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Why You'll Cringe During the I Am Cait Premiere

Oh, dear

Malcolm Venable

I Am Cait's second season opens with Caitlyn Jenner set to embark on a journey with a group of trans women who've been a support system. You're rooting for her -- joyous even, as she looks legitimately happy and free enough to live in the truth.

What's great about the opening, and the season overall it seems (only one episode was shared with critics), is that it dives right into Jenner's controversies, which include her infamous "man in a dress" comment that infuriated trans advocates. Thrust into a notoriety she didn't predict, Jenner appears doubly brave for making a second transition into someone who's actually knowledgable about the community in which she's been appointed a de facto leadership position. As she said in January at the Television Critics Association winter TV previews, she hasn't been a woman very long. She has a lot to learn, and acknowledging that goes a long way to build compassion. Setting the protagonist on an actual journey is just smart storytelling.

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Jenner's daughters Kylie and Kendall make an appearance before the group takes off, and their cool levelheadedness is endearing. "I think she got pretty lucky," Kendall says to Jenner's group of friends, which includes Candis Cayne, Chandi Moore and Jennifer Finney Boylan. "We're all open, accepting, non-judgmental people." The daughters call Jenner "Mad" -- a combination of Mom and Dad. It's sweet.

Unfortunately, the sweetness and empathy begin to decelerate the moment the ladies leave California and get on their well-appointed bus to trek across the country. Rightfully, producers have Jenner address big, uncomfortable questions, including which gender she wants to date (men, probably), which can't be easy to just spit out. You're proud of her, until Jenner gleefully suggests that these types of conversations would never happen anywhere else, and it's right here you first hear the bus going off the proverbial rails.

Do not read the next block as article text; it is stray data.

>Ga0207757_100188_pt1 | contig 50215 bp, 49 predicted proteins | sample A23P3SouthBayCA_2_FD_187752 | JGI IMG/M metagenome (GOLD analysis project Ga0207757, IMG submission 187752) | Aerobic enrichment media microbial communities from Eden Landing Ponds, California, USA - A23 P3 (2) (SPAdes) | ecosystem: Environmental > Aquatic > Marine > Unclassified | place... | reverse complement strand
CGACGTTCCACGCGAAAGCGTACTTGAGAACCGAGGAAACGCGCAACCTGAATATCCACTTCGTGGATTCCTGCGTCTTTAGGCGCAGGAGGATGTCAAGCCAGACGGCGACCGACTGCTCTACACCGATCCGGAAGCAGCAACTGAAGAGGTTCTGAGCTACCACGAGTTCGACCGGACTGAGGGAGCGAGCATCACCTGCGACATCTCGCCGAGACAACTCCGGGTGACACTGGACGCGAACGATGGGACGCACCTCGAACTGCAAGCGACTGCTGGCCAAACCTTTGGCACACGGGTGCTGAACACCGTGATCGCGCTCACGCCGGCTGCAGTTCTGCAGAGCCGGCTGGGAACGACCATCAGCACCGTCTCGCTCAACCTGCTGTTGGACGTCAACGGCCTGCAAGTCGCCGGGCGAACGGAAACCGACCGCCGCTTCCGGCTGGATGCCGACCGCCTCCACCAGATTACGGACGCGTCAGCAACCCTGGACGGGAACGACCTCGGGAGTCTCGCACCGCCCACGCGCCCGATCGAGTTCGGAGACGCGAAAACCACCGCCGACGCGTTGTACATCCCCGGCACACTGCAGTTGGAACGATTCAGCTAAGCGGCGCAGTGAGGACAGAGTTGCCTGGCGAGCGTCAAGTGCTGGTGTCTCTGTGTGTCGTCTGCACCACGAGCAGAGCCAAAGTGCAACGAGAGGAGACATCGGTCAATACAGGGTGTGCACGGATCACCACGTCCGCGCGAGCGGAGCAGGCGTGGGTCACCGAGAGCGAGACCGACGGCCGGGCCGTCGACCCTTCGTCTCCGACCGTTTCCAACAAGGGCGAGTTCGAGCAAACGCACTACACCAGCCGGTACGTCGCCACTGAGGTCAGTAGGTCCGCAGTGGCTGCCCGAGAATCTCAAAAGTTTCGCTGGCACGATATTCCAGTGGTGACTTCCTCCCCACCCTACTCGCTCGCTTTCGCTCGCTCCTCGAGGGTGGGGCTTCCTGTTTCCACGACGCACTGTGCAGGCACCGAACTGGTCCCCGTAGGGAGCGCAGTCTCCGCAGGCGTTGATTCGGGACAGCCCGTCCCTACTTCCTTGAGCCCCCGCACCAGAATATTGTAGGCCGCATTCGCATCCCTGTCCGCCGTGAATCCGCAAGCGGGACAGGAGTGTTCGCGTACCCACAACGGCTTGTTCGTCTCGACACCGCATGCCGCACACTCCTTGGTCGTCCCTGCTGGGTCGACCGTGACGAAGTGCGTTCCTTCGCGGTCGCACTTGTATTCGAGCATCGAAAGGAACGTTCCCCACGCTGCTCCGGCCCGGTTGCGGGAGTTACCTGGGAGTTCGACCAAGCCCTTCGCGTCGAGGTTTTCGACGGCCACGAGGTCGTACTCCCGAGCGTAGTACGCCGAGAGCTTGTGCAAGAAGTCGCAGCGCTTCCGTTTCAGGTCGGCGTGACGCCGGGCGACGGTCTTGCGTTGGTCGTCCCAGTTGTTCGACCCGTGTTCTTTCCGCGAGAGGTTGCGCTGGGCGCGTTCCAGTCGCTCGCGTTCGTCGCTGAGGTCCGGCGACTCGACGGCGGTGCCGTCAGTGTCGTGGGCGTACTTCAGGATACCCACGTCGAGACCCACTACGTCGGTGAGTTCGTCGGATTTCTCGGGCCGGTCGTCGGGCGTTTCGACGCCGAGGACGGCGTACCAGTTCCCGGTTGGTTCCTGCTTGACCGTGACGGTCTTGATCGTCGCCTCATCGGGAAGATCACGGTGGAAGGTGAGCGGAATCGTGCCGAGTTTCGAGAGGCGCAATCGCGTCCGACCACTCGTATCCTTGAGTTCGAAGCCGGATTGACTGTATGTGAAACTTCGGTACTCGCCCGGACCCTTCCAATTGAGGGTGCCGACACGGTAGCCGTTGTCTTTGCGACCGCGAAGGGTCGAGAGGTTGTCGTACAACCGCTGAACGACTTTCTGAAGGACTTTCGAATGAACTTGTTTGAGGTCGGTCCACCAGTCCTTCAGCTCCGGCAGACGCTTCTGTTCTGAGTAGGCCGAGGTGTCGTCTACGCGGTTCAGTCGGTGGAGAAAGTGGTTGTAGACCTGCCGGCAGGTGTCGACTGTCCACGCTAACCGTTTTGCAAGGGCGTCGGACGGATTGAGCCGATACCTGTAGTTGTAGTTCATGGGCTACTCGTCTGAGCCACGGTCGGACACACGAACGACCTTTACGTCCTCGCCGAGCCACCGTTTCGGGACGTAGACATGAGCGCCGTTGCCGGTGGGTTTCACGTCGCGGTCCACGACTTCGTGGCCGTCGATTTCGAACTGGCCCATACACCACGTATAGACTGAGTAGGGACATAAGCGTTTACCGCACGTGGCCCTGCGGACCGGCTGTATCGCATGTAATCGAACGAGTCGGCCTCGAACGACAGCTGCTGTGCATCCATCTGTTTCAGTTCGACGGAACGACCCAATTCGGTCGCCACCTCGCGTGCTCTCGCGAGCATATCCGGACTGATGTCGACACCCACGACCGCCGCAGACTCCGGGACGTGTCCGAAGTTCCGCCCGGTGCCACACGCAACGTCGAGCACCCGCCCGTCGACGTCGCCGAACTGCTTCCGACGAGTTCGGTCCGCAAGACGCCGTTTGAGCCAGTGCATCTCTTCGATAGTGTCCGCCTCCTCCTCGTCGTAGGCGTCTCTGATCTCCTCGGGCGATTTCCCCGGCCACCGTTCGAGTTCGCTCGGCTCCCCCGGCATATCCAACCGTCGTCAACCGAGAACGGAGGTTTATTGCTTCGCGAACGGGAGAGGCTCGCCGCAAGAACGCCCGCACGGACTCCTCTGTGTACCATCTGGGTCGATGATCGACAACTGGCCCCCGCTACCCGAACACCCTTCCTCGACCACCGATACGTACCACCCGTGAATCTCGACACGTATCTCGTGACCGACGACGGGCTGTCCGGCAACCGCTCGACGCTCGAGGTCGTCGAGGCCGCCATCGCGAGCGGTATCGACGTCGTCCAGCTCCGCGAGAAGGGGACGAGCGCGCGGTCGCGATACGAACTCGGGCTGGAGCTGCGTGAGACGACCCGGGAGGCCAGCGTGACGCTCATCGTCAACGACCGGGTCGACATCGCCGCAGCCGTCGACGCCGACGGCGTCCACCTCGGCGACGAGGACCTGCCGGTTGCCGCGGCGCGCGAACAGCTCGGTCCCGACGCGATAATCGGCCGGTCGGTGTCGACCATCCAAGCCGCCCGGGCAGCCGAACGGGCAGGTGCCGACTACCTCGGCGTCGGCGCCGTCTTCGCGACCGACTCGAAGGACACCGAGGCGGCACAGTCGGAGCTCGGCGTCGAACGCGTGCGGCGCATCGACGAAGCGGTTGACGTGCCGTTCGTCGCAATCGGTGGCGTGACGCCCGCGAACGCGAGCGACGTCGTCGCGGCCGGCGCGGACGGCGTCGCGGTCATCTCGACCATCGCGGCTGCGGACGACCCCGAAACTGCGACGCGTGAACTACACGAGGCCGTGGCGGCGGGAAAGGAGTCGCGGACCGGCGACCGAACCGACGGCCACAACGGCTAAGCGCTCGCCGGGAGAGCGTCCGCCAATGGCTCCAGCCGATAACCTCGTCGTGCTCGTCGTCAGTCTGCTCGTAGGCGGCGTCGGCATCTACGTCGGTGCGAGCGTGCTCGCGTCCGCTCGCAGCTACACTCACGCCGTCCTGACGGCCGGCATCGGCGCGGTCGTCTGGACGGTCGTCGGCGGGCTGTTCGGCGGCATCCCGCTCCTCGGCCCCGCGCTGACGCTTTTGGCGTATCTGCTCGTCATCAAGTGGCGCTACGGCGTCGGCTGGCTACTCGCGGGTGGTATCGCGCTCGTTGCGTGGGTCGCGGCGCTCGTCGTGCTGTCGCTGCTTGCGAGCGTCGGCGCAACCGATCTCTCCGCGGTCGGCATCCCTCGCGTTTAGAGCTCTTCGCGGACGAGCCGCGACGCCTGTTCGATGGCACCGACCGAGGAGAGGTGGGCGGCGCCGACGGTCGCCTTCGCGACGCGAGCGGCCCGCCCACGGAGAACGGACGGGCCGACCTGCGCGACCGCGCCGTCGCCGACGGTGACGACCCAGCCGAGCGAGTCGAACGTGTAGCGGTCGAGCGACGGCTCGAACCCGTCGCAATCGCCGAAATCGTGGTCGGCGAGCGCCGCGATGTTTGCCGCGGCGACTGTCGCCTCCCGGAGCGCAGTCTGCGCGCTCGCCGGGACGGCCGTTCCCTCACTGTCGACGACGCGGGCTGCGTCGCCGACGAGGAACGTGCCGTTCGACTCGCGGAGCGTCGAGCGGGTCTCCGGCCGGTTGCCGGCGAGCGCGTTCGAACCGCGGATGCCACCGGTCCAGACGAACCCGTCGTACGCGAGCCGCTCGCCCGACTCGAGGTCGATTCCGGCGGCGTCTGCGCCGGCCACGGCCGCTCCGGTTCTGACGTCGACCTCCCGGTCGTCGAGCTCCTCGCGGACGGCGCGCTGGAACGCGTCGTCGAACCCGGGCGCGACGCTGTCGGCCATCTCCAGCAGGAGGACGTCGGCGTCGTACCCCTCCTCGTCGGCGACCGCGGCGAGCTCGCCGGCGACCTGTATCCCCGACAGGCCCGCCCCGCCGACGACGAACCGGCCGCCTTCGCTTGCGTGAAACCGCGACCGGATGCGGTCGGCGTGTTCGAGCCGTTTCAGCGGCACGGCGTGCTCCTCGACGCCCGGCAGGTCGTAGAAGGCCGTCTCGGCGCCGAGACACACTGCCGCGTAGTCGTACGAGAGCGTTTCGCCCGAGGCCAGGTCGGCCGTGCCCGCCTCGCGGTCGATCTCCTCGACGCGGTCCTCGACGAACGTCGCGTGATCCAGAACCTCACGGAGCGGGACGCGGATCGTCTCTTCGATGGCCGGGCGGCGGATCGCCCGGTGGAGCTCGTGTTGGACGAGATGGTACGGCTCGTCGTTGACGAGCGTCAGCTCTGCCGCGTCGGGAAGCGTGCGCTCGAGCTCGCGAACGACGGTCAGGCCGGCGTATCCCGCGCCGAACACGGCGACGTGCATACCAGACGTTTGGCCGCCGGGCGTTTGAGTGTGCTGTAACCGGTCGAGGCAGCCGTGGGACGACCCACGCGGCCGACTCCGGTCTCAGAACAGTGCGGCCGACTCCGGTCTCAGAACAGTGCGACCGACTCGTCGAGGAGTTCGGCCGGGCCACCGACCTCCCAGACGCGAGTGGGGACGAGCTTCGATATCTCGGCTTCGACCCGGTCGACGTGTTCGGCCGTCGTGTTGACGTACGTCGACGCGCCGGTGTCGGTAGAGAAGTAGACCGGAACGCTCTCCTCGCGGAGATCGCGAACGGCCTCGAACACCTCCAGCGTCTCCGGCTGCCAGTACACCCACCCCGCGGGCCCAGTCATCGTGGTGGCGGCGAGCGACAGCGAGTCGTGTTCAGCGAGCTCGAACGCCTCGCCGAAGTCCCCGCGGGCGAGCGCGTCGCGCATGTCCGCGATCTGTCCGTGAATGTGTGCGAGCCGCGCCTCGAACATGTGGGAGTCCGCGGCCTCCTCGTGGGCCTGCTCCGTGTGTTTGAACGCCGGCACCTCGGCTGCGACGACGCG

This hard, confusing and sometimes alienating conversation, in fact, is had by LGBTQ people all the time and underscores the need for LGBTQ centers where young people who don't have Jenner's emotional stability or accepting loved ones can figure this stuff out before harming themselves. You want to believe Jenner knows that. "This is just an offhand comment," you think to yourself. "Let's give her the benefit of the doubt. Not a big deal."

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Nope. Having Boylan, a writer-activist, confront Jenner is brilliant reality TV, but it becomes apparent fast that if she weren't there, Jenner might just consume herself with lipstick, boys, clothes and, to be fair, just figuring herself out. Which is fine. But it's her refusal to acknowledge that Republicans haven't traditionally supported trans issues, while Democrats have, that just gets frustrating. Irritating, actually.

Boylan tries to explain, with evidence, why Republicans haven't done much to help trans people but Jenner isn't hearing it -- you see her shut down, dismiss, deflect. She's extremely reluctant to acknowledge that Democrats have made strides for LGBT people, which, no matter one's personal politics, is a simple fact based on events we've all witnessed with our own eyes. Worst, Jenner tries to shift the emphasis to the economy, asserting that Republicans do care about trans issues, but "they just don't talk about it," prioritizing the the economy, which will provide everyone -- including trans people -- with opportunities.

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You can smell the smoke coming from her friends' ears as they try to wrap their heads around her reasoning; as a viewer, you start to just feel sad for her. Of course, she's completely entitled to her reasoning for being a conservative. But in the context of the specific conversations her friends are trying to have with her on the bus, she just sounds like a rich white lady who has a lot of money and wants to protect it -- someone whose fortress of privilege and abundance is so thick it cannot be penetrated, not even by facts and reason. She starts to look delusional, which, yes, makes the show compelling, but for the wrong reasons. You start feeling like you just want to get off the ride.

I Am Cait premieres Sunday at 9/8c on E!